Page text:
The following cases are reported from primary care physicians in Montgomery and Roanoke Counties, Virginia.
Case Report 1: A 19 month old female from Roanoke, Virginia was brought to her Primary Care Provider (PCP) on October 25, 2013 for a concerning rash and change in behavior. Two weeks prior, the patient exhibited three days of fluctuating low-grade fever ranging between 100.0 to 100.7 Fahrenheit (F). Following the febrile episodes the child experienced restless nights where she would awake screaming and remain awake for several hours at a time. According to the parents, the child is usually a sound sleeper and this is unusual behavior for her. Seventeen days prior to presentation, the mother states that she removed two embedded ticks from the patient’s axilla. At the time the ticks were removed, the child was asymptomatic. Ten days after the ticks were removed the mother noticed the erythematous circular rash with central clearing on the lower left gluteal area. The patient’s past medical history included newborn jaundice treated with phototherapy for less than one day. The patient has no known allergies.
On physical examination the child was irritable but afebrile, with normal vital signs. The remainder of the physical examination was within normal limits with the exception of two skin lesions. The first lesion was a large, erythematous, macular, circular rash with central clearing located above the left buttocks (Figure 1). The other rash was identified under the patient’s chin and was also erythematous but lacked the “bull’s-eye” appearance. Neither lesion was measured during the physical examination. A two tiered test was performed on the child’s serum. The antibody test (IgM) for B. burgdorferi was elevated. Confirmatory testing via Western Blot demonstrated three of the ten bands displayed reactivity. IgG identification via Western Blot was considered negative with only three bands reactive. Five bands are necessary for confirmation of LD. Following the recommended CDC guidelines for LD diagnosis, the patient was prescribed Cefuroxime Axetil (Ceftin) 200 mg twice per day for twenty-one days. Following treatment, the child remains symptom free as of June2015.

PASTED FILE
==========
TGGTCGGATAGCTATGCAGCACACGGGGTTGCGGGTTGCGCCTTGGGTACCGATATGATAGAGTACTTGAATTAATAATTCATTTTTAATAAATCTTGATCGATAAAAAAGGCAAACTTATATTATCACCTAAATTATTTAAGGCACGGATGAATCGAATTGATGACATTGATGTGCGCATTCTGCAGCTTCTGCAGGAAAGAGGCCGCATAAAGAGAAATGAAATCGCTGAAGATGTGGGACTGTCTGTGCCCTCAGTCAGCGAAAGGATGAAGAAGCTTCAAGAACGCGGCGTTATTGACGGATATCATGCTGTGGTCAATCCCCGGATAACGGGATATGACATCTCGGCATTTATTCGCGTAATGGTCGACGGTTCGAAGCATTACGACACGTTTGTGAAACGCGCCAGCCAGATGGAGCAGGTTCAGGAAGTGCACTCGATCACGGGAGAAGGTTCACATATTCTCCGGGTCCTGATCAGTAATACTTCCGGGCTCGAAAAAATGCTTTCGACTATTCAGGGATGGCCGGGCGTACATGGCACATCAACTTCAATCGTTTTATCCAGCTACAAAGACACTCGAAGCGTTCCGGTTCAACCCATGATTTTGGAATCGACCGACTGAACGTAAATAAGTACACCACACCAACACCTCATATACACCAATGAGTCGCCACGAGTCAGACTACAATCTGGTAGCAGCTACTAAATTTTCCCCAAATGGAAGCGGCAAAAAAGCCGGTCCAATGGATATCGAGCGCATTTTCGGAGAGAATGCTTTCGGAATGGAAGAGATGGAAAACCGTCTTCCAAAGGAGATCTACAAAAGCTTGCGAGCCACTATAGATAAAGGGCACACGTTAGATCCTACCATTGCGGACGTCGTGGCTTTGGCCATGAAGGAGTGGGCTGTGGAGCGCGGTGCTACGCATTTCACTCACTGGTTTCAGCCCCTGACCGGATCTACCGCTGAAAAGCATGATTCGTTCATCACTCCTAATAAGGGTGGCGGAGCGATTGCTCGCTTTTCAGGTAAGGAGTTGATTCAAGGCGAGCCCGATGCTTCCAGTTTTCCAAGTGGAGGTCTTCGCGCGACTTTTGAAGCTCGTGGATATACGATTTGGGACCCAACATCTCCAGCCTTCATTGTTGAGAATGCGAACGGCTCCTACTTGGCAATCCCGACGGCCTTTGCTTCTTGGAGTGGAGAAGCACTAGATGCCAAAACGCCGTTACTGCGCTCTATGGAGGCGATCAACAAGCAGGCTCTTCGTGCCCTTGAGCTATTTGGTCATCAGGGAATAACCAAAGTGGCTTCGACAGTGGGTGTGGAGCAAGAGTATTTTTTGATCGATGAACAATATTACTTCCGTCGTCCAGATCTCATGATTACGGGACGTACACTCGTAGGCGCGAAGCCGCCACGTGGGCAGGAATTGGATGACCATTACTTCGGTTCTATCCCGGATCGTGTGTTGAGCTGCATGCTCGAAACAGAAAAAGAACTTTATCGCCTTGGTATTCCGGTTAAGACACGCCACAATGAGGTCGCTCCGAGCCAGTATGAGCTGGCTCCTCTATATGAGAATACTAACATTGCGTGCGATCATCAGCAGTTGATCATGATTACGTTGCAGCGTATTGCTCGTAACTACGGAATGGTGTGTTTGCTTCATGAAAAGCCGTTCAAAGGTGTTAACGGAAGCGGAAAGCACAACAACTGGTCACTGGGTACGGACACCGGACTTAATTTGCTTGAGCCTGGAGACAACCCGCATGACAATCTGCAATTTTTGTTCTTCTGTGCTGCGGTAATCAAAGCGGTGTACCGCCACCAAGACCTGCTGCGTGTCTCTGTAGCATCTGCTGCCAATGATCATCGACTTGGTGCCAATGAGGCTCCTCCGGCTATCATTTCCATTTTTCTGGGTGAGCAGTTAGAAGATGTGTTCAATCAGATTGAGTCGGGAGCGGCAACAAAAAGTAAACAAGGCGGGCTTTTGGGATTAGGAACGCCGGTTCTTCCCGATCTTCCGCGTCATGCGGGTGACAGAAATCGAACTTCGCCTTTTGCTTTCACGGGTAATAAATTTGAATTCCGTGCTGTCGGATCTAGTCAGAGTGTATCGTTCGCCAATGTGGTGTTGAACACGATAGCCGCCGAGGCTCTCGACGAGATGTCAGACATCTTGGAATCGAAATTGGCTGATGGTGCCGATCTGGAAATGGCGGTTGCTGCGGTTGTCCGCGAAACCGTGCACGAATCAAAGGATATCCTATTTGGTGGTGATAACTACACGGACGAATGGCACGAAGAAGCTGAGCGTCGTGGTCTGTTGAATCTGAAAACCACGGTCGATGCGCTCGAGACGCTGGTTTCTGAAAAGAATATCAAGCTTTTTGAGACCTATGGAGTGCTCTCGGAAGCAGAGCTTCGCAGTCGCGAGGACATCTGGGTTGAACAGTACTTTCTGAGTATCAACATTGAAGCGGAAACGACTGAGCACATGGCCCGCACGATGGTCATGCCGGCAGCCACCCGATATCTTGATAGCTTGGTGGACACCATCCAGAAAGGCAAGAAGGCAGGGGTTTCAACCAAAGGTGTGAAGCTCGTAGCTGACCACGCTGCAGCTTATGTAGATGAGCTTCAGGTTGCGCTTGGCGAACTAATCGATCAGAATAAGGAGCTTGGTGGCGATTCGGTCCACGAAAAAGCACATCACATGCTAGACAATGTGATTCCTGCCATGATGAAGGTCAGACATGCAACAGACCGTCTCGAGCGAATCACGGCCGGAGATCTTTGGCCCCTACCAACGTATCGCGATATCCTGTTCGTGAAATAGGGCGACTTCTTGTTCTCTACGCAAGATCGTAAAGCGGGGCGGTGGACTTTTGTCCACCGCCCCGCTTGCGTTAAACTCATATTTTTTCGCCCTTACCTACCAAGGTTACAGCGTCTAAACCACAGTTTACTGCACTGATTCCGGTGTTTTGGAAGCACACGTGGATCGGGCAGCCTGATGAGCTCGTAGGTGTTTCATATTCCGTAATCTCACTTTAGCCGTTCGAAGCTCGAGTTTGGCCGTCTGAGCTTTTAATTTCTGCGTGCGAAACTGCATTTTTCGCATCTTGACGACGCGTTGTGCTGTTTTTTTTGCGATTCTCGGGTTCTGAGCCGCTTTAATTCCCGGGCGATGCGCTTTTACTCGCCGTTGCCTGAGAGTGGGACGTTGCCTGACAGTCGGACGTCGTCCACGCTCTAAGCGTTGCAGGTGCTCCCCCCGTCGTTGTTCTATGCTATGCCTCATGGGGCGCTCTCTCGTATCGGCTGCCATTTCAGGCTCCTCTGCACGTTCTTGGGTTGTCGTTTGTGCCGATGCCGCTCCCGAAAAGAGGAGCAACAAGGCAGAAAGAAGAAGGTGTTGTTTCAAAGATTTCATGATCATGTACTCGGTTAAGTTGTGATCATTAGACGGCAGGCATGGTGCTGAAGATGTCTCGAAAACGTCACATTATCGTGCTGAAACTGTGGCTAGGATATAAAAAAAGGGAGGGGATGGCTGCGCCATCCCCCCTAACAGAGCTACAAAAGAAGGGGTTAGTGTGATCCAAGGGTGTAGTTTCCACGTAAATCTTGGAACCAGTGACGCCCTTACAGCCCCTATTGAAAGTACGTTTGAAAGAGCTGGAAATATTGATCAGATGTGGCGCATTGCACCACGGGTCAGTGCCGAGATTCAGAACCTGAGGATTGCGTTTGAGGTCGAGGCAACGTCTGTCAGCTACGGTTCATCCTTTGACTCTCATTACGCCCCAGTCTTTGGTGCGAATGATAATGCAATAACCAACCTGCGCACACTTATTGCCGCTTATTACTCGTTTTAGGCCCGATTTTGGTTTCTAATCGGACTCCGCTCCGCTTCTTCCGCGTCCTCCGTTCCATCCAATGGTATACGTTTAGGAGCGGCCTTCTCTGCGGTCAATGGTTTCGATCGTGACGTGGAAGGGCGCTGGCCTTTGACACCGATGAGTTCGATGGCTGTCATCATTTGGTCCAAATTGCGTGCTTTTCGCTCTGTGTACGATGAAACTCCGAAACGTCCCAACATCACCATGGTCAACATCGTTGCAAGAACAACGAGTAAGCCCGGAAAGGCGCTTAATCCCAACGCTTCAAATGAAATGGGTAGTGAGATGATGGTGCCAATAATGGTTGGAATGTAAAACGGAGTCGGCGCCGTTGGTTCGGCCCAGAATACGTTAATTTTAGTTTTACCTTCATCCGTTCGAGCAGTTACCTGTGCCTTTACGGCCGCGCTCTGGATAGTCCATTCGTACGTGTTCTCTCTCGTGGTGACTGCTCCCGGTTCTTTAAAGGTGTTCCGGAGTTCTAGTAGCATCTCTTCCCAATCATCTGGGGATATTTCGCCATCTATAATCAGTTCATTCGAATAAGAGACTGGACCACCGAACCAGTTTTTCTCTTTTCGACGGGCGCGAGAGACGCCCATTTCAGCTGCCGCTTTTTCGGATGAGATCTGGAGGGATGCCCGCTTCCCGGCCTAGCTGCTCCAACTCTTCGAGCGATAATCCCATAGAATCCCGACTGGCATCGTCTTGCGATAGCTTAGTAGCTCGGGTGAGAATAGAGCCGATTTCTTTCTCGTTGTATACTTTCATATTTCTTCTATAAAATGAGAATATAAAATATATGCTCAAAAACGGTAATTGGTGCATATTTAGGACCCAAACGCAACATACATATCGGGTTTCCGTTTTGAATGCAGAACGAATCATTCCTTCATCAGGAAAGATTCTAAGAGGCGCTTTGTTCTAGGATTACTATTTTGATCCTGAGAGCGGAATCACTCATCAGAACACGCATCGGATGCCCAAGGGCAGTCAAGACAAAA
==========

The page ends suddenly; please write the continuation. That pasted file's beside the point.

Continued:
Figure 1: 19 month old female from Roanoke, Virginia with an erythematous circular rash and central clearing located in the lower left lumbar-gluteal area.
Case Report 2: A 29 month old male from Pilot, Virginia was brought to his PCP on July 21, 2014 by his grandmother. She was concerned about an assumed insect bite and an enlarging rash. She describes the rash to be large in size on the patient’s left posterior scapular/neck region. She reports that the rash appeared about seventy-two hours prior to presentation to the PCP. The grandmother did mention that ten to twelve days prior, she removed several ticks from the child’s clothing. No ticks were found to be attached to the child’s skin. The grandmother stated that they live near a wooded lot in a rural farming community. The grandmother reports that he has been running a temperature but has had no further symptoms or abnormalities. He was not in any acute distress during the examination.